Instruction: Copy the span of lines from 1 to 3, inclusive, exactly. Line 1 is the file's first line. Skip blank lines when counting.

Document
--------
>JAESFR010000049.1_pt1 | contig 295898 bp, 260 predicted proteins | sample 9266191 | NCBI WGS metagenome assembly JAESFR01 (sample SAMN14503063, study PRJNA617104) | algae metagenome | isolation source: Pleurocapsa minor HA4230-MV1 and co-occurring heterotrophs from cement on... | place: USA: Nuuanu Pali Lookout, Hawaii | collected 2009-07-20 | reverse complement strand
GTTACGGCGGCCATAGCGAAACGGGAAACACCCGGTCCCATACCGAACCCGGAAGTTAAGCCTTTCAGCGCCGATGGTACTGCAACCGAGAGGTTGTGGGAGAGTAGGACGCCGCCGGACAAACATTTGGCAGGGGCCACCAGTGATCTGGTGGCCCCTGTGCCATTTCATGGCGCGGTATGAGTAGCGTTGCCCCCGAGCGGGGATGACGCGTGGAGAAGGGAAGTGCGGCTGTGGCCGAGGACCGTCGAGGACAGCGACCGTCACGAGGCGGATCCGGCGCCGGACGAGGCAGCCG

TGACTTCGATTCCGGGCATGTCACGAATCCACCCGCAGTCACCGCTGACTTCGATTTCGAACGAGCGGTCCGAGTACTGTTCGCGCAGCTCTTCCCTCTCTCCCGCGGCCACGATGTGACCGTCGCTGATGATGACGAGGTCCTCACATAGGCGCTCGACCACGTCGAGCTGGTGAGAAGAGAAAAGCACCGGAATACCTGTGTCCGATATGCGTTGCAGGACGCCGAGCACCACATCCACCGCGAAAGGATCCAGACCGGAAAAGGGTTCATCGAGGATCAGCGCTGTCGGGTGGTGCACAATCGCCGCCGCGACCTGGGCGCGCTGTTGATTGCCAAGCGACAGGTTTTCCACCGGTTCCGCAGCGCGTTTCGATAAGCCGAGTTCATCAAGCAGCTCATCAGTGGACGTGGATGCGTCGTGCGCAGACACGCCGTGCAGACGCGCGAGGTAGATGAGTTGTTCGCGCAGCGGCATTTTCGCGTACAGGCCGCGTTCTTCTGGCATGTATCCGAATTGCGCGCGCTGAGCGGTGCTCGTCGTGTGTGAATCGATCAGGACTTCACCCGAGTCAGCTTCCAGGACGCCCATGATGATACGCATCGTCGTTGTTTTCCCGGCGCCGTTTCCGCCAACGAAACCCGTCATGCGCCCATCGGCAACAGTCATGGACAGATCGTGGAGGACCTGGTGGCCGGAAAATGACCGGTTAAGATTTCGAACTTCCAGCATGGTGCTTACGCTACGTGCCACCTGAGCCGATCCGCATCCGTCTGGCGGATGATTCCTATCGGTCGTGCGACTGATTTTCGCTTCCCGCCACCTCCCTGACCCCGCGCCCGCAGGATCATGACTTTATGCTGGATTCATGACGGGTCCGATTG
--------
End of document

>JAESFR010000049.1_pt1 | contig 295898 bp, 260 predicted proteins | sample 9266191 | NCBI WGS metagenome assembly JAESFR01 (sample SAMN14503063, study PRJNA617104) | algae metagenome | isolation source: Pleurocapsa minor HA4230-MV1 and co-occurring heterotrophs from cement on... | place: USA: Nuuanu Pali Lookout, Hawaii | collected 2009-07-20 | reverse complement strand
GTTACGGCGGCCATAGCGAAACGGGAAACACCCGGTCCCATACCGAACCCGGAAGTTAAGCCTTTCAGCGCCGATGGTACTGCAACCGAGAGGTTGTGGGAGAGTAGGACGCCGCCGGACAAACATTTGGCAGGGGCCACCAGTGATCTGGTGGCCCCTGTGCCATTTCATGGCGCGGTATGAGTAGCGTTGCCCCCGAGCGGGGATGACGCGTGGAGAAGGGAAGTGCGGCTGTGGCCGAGGACCGTCGAGGACAGCGACCGTCACGAGGCGGATCCGGCGCCGGACGAGGCAGCCG

TGACTTCGATTCCGGGCATGTCACGAATCCACCCGCAGTCACCGCTGACTTCGATTTCGAACGAGCGGTCCGAGTACTGTTCGCGCAGCTCTTCCCTCTCTCCCGCGGCCACGATGTGACCGTCGCTGATGATGACGAGGTCCTCACATAGGCGCTCGACCACGTCGAGCTGGTGAGAAGAGAAAAGCACCGGAATACCTGTGTCCGATATGCGTTGCAGGACGCCGAGCACCACATCCACCGCGAAAGGATCCAGACCGGAAAAGGGTTCATCGAGGATCAGCGCTGTCGGGTGGTGCACAATCGCCGCCGCGACCTGGGCGCGCTGTTGATTGCCAAGCGACAGGTTTTCCACCGGTTCCGCAGCGCGTTTCGATAAGCCGAGTTCATCAAGCAGCTCATCAGTGGACGTGGATGCGTCGTGCGCAGACACGCCGTGCAGACGCGCGAGGTAGATGAGTTGTTCGCGCAGCGGCATTTTCGCGTACAGGCCGCGTTCTTCTGGCATGTATCCGAATTGCGCGCGCTGAGCGGTGCTCGTCGTGTGTGAATCGATCAGGACTTCACCCGAGTCAGCTTCCAGGACGCCCATGATGATACGCATCGTCGTTGTTTTCCCGGCGCCGTTTCCGCCAACGAAACCCGTCATGCGCCCATCGGCAACAGTCATGGACAGATCGTGGAGGACCTGGTGGCCGGAAAATGACCGGTTAAGATTTCGAACTTCCAGCATGGTGCTTACGCTACGTGCCACCTGAGCCGATCCGCATCCGTCTGGCGGATGATTCCTATCGGTCGTGCGACTGATTTTCGCTTCCCGCCACCTCCCTGACCCCGCGCCCGCAGGATCATGACTTTATGCTGGATTCATGACGGGTCCGATTG